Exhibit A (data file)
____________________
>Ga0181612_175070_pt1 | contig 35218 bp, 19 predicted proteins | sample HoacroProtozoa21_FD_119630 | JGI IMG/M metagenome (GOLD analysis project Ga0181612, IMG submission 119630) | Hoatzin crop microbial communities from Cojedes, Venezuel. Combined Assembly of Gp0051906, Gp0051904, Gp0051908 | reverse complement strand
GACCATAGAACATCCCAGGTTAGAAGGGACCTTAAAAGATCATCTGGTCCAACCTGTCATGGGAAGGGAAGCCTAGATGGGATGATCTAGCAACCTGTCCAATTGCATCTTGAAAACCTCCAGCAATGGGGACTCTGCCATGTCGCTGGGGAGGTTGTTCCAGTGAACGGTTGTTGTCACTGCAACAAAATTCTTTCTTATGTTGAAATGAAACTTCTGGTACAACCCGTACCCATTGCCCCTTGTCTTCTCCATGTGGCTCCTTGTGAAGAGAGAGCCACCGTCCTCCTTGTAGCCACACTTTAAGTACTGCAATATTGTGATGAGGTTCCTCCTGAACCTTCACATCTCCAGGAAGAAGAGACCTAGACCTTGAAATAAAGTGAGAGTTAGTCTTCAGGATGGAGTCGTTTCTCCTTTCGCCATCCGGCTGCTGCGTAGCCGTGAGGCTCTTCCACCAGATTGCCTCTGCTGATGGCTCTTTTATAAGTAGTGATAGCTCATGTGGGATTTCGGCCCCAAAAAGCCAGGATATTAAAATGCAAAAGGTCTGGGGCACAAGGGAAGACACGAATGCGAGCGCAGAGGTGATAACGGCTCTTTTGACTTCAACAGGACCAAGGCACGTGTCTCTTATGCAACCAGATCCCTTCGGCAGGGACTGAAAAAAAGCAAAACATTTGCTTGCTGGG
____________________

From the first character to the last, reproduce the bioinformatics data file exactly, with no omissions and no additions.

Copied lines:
>Ga0181612_175070_pt1 | contig 35218 bp, 19 predicted proteins | sample HoacroProtozoa21_FD_119630 | JGI IMG/M metagenome (GOLD analysis project Ga0181612, IMG submission 119630) | Hoatzin crop microbial communities from Cojedes, Venezuel. Combined Assembly of Gp0051906, Gp0051904, Gp0051908 | reverse complement strand
GACCATAGAACATCCCAGGTTAGAAGGGACCTTAAAAGATCATCTGGTCCAACCTGTCATGGGAAGGGAAGCCTAGATGGGATGATCTAGCAACCTGTCCAATTGCATCTTGAAAACCTCCAGCAATGGGGACTCTGCCATGTCGCTGGGGAGGTTGTTCCAGTGAACGGTTGTTGTCACTGCAACAAAATTCTTTCTTATGTTGAAATGAAACTTCTGGTACAACCCGTACCCATTGCCCCTTGTCTTCTCCATGTGGCTCCTTGTGAAGAGAGAGCCACCGTCCTCCTTGTAGCCACACTTTAAGTACTGCAATATTGTGATGAGGTTCCTCCTGAACCTTCACATCTCCAGGAAGAAGAGACCTAGACCTTGAAATAAAGTGAGAGTTAGTCTTCAGGATGGAGTCGTTTCTCCTTTCGCCATCCGGCTGCTGCGTAGCCGTGAGGCTCTTCCACCAGATTGCCTCTGCTGATGGCTCTTTTATAAGTAGTGATAGCTCATGTGGGATTTCGGCCCCAAAAAGCCAGGATATTAAAATGCAAAAGGTCTGGGGCACAAGGGAAGACACGAATGCGAGCGCAGAGGTGATAACGGCTCTTTTGACTTCAACAGGACCAAGGCACGTGTCTCTTATGCAACCAGATCCCTTCGGCAGGGACTGAAAAAAAGCAAAACATTTGCTTGCTGGG